I remember hearing the opinion long ago that if homosexuality were condoned, then the next steps could be polygamy and bestiality. As Mark C points out, religious morals are irrelevant to judges, who define their own moral code. I don’t see acceptance extending to bestiality, though, even for grandmothers

    As harsh as it is for the parents of ‘affluenza’ boy, it’s right that they be held civilly responsible.

    I don’t know if the IBM stockholders have much of a chance, but it’s definitely worth a try. I never thought about the financial implications of NSA spying to American companies.

    I’m startled (but shouldn’t be) that book banning is being advocated. I would think that today everything in the cookbook would be available on the internet, though it would be difficult to access anonymously.

    While the former prosecutor seemed alarmed by the different treatment of whites and blacks, statistically that might be a logical allocation of resources. Jesse Jackson said once that he heard footsteps behind him and was relieved to see it was a white man. Actually, I’m very surprised the prosecutor didn’t find himself physically at risk in his predicament, although it wasn’t a prison situation like G. Gordon Liddy encountered nor the gangland situation of the former Cody Scott While some complain about attorneys and lawsuits, jail and prison conditions as well as medical malpractice are areas where it seems there could be a lot more legal stirring with more representation.

  5. Matt, another Says:

    I am against govern,net granting permission to marry or unmarry. I am actually in favor of polygamy. Yet another reason I am not welcome at church. As long as people get married of their own Free will, it is not the government or churches business.

    Polygamy always reminds me of the great old movie Paint Your Wagon!

  6. Paul Bonneau Says:

    Paint Your Wagon (one of my favorite movies) was about polyandry, not poligamy. :-)

    I guess the bottom line is, as in so many things, if you want to do something out of the ordinary, the last thing you should do is ask permission. Just do it.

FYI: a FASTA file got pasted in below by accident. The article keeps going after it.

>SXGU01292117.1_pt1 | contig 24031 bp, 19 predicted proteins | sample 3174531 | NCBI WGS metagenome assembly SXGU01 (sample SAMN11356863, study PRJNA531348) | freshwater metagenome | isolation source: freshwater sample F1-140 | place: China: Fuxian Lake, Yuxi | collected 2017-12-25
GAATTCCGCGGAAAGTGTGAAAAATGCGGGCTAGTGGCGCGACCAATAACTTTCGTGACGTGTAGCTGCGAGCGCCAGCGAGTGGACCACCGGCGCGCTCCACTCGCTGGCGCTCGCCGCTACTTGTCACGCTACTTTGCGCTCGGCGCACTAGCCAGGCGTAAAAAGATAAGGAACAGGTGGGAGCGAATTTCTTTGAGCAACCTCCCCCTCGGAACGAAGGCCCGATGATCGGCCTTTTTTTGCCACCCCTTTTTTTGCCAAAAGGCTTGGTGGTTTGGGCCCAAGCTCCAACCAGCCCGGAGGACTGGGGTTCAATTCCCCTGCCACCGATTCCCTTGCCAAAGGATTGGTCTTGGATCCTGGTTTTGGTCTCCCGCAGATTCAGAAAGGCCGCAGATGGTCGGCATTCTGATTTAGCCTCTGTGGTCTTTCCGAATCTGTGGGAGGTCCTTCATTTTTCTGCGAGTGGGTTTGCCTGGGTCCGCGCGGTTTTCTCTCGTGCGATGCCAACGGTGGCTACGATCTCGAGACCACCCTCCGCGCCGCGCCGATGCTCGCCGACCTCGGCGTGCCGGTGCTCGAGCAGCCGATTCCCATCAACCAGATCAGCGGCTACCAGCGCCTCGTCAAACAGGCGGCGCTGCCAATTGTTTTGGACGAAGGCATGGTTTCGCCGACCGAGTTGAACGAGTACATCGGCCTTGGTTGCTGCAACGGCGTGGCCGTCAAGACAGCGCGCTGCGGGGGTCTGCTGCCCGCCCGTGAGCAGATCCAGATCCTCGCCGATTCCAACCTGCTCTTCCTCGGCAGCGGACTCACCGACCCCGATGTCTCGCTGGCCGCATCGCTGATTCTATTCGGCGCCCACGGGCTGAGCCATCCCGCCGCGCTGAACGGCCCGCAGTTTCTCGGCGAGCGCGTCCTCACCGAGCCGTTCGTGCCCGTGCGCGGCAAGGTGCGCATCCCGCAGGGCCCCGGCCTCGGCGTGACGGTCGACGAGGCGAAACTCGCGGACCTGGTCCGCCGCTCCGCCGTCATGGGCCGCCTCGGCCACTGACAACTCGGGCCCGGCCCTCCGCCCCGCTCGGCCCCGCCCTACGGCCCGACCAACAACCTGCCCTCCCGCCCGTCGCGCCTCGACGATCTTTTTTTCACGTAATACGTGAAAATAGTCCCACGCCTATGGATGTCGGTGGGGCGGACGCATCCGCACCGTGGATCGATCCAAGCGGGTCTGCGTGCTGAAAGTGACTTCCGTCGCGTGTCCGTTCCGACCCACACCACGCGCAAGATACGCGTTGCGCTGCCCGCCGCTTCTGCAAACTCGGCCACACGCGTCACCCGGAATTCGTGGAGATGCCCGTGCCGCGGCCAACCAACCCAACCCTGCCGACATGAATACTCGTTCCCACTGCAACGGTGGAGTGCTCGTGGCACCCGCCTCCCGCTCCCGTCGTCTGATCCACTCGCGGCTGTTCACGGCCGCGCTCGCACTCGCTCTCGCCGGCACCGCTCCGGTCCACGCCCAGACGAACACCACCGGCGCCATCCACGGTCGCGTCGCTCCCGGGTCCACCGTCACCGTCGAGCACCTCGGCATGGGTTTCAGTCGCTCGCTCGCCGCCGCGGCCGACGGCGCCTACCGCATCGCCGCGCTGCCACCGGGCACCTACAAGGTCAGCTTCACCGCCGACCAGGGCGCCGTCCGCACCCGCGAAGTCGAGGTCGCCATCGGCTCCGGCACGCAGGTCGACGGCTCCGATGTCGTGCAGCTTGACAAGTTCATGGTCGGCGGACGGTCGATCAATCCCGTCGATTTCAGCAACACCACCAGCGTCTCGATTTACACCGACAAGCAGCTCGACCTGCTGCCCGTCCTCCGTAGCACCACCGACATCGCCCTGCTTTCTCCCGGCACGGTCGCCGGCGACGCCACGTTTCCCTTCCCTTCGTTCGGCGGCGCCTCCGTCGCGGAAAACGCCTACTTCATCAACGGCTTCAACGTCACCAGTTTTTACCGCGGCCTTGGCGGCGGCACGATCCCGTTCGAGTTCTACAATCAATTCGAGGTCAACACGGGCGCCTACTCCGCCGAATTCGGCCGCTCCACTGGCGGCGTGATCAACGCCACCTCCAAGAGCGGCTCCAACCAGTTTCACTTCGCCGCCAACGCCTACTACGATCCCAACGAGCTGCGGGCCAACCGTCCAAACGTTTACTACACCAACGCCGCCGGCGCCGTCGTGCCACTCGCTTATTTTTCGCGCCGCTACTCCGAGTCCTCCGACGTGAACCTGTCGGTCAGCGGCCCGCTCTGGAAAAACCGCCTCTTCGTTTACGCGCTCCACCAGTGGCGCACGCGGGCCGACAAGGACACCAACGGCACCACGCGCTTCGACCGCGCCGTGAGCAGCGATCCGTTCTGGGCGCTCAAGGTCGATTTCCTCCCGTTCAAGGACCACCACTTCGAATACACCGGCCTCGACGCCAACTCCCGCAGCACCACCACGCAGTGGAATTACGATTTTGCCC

Thanks for posting that story about the former prosecutor. That is an excellent thing to link to when conversing with a believer in the government religion.

  7. LarryA Says:

    When I hear about polygamy I remember the Biblical injunction against it: No man can serve two masters.

  8. kenk Says:

    The Anarchist Cookbook is obsolete and pretty much worthless except as fashion statement or collector’s item. You can find better info than what that forty-year-old dead tree edition contains just surfing the internet. Is the now conscious syndication copywriter holder gonna sign over all his $$$ from all his decades of sales too? Not holding my breath.

  9. Bear Says:

    An author saying that his own book “should go quietly and immediately out of print” isn’t quite what I’d calling banning it.

    Actually, given the precedent from “Hit Man”, I’m surprised Delta Press hasn’t pulled the Cookbook on its own for liability reasons. More surprised that some parents haven’t already sued the bejeezus out of them after Little Johnny killed himself following one of those bogus “recipes”. Yeah, they settled out of court without a judicial ruling (other than the prior finding that it wasn’t protected from liability on First Amendment grounds), but it still cost Paladin millions.

    Re: Polygamy- Between the judge’s opinion on Utah’s polygamy law, North Dakota’s take on same sex marriages, and Florida’s… interesting take on “people”, it might finally occur to folks that the government that brought us the Post Awful, most of a century of undeclared war, and Obamacare probably shouldn’t be deciding who/what/how many can marry.

  10. "lee n. field" Says:

    Re Anarchist’s Cookbook, I remember reading that the author didn’t make much off it at all. His publisher screwed him, with the contract the naive young man signed.